“Show our women that you trust them, as much as you in fact depend on them” Woodrow Wilson once said. You should trust that we can, and will make the right decisions. Trust us, because we are your partners in life. We gave, we sacrificed, we suffered, we accepted, we listened, and we obeyed. Why are you willing to make us partners in suffering but not in rights?

Now is the time for us to be full partners. Trust us, and believe in us. Having our rights doesn’t mean excluding men from our lives and disrespecting them. It means sharing the responsibility and become equal partners.

The problem is that women are afraid. Afraid of the responsibility, because they have been taught and they believed that they are useless, and that they can do nothing but cook, clean, and raise children which I think the biggest responsibility of all. Women want to be in the safe side, and they rather not face the world as long as there is someone who can face it instead of them. Well, one day there won’t be anyone and you will have to do it on your own.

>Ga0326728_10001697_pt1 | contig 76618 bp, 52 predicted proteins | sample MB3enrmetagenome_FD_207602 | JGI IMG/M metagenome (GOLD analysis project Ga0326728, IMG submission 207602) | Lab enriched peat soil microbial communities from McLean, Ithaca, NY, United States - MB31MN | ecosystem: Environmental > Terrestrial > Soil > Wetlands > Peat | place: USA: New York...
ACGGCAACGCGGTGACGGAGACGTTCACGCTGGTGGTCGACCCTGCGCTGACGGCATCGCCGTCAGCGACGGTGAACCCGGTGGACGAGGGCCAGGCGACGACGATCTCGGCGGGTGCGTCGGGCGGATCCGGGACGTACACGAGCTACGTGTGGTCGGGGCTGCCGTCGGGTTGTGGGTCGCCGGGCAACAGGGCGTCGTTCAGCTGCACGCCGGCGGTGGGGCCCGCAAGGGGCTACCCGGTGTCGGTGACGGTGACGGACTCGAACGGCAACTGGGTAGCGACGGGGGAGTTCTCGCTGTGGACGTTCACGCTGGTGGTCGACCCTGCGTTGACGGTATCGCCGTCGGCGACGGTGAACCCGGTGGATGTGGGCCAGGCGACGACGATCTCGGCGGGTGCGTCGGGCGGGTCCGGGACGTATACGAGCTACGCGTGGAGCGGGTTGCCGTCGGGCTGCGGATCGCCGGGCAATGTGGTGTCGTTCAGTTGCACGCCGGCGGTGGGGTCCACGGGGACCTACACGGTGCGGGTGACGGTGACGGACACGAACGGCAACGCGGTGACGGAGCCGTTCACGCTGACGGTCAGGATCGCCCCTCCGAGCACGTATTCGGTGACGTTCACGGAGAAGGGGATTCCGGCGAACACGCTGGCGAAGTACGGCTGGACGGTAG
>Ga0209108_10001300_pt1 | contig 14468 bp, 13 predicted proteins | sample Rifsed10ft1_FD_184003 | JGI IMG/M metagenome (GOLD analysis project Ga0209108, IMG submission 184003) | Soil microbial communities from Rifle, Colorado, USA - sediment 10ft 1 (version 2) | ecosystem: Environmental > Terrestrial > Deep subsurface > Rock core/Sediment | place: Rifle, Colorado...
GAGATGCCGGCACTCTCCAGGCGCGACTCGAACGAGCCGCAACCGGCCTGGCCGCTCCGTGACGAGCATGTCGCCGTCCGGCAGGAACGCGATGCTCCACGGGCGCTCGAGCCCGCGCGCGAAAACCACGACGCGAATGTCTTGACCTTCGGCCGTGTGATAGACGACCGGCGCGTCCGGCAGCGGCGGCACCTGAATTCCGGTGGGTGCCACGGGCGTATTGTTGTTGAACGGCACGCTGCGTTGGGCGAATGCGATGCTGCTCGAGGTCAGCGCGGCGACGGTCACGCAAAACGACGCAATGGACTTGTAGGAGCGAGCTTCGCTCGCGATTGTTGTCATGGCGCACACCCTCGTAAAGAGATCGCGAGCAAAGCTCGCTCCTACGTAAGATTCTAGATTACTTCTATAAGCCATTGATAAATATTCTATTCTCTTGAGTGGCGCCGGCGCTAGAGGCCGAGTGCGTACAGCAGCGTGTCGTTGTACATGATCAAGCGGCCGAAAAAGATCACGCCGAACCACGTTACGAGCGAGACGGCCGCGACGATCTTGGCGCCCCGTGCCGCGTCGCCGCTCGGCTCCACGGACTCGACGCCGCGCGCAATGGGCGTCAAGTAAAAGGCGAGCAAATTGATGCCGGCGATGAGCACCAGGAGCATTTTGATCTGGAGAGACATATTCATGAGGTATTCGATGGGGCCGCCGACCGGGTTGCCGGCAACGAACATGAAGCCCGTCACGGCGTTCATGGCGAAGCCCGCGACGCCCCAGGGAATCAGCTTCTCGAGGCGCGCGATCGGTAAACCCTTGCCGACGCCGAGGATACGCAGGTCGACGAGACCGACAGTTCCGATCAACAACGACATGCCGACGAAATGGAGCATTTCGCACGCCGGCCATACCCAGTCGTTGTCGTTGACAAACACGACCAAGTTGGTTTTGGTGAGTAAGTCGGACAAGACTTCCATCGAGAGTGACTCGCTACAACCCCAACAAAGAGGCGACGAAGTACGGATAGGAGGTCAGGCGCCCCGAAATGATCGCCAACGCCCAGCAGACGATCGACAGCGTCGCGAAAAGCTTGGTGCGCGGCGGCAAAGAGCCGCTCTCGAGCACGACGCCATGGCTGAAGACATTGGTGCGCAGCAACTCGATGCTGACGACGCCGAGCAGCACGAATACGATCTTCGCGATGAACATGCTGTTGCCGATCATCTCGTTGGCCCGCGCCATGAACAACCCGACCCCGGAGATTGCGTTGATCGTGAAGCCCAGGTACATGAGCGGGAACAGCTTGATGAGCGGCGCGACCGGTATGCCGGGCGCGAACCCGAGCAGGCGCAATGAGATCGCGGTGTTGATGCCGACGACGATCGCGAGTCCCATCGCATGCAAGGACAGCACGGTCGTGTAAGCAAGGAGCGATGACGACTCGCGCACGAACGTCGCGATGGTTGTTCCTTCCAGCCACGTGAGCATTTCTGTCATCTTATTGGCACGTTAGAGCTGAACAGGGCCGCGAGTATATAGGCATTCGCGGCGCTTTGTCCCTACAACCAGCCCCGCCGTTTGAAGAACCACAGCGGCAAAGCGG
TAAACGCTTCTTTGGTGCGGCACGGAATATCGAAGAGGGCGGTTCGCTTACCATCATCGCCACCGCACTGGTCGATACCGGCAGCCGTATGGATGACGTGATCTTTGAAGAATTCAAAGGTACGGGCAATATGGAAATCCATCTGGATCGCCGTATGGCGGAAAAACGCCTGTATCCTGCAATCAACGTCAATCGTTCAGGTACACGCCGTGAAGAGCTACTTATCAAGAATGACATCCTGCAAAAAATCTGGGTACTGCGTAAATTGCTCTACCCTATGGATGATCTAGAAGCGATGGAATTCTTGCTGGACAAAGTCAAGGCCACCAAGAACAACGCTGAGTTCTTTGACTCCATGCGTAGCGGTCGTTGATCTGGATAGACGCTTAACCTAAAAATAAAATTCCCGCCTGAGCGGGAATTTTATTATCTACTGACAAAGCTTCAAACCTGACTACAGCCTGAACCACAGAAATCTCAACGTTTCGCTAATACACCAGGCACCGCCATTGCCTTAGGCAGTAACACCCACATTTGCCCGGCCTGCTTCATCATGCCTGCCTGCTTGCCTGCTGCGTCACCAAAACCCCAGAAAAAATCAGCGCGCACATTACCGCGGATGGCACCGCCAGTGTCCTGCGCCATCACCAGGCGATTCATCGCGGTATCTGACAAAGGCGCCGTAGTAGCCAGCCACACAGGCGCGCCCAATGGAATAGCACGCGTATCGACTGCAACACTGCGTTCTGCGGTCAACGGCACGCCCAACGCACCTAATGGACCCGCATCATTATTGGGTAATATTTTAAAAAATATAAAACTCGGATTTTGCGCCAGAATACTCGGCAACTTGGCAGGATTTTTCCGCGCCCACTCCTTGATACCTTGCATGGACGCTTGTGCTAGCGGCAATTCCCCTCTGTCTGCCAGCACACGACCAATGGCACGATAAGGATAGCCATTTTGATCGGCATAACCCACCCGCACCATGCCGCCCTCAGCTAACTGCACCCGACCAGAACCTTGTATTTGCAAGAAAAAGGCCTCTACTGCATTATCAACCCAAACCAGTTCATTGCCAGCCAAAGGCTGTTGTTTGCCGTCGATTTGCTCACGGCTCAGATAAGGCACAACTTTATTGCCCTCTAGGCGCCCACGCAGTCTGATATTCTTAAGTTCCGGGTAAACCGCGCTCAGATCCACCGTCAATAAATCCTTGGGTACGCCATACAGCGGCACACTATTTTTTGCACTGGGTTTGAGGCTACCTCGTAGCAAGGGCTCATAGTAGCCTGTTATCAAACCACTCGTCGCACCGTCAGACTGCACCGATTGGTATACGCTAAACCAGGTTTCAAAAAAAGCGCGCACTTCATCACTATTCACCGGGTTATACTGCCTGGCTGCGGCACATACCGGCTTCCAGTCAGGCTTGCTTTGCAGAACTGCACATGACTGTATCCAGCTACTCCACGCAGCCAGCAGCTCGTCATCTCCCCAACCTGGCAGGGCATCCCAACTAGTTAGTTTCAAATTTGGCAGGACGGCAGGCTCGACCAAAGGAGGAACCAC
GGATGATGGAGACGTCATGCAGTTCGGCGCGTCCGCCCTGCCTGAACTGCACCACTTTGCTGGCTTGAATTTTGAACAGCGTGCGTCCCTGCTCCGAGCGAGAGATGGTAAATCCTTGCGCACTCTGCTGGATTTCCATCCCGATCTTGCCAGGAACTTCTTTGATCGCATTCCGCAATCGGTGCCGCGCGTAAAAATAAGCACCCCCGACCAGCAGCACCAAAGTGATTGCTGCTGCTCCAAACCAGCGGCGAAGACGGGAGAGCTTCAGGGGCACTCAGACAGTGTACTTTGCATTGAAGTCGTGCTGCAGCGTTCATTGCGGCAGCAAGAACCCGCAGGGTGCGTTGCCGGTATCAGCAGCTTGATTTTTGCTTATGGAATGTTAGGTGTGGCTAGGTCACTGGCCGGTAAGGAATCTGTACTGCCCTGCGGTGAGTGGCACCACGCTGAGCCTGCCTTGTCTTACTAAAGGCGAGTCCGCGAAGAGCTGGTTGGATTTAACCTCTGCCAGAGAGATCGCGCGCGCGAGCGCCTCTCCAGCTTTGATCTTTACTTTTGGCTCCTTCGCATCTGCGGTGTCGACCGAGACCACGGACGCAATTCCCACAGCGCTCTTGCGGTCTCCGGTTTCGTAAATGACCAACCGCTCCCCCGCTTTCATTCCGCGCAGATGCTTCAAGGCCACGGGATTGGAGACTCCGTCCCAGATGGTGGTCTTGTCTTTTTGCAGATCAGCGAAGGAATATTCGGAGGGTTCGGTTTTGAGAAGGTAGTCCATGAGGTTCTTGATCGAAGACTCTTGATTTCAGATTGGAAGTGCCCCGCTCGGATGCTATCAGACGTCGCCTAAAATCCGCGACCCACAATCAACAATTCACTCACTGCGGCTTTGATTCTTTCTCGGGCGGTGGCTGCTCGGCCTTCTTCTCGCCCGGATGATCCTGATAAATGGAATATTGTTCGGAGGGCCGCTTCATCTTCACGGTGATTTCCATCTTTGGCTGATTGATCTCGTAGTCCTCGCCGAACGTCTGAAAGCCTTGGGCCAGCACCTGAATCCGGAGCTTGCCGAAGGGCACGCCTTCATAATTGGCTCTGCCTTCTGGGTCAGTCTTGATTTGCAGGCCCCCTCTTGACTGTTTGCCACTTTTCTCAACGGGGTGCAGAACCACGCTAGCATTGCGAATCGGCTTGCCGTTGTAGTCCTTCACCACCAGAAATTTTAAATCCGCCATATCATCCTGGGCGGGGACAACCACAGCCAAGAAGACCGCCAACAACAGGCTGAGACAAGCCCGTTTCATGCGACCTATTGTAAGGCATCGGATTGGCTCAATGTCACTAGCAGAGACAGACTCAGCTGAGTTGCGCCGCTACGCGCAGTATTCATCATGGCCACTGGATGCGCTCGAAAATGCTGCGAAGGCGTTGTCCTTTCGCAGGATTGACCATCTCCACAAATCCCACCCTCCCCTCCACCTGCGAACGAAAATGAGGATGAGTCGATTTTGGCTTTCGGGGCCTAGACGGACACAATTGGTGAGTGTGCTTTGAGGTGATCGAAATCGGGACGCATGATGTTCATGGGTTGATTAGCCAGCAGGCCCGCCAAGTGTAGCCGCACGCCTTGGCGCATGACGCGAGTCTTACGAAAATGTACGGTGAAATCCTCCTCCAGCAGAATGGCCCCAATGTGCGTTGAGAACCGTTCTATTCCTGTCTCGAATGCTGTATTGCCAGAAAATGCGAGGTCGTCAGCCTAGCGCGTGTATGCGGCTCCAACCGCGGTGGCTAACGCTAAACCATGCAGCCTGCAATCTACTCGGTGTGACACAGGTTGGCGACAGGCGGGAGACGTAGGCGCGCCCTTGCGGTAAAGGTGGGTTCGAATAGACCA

Rights are taken, not given. And if we don’t take them by force we will never have them. Sitting behind our computers and writing these blog posts and making online campaigns will do nothing. We tried it and it didn’t work.

What is next?

By: Najla Barasain

ABC in Saudi Arabia, meeting the experts and knowing the target

03/03/2010

I received an email from the Saudi blogger Mohammed Awlia asking me to share a post that he recently published in his own blog. Below is the post and hopefully more will come from Mohammed.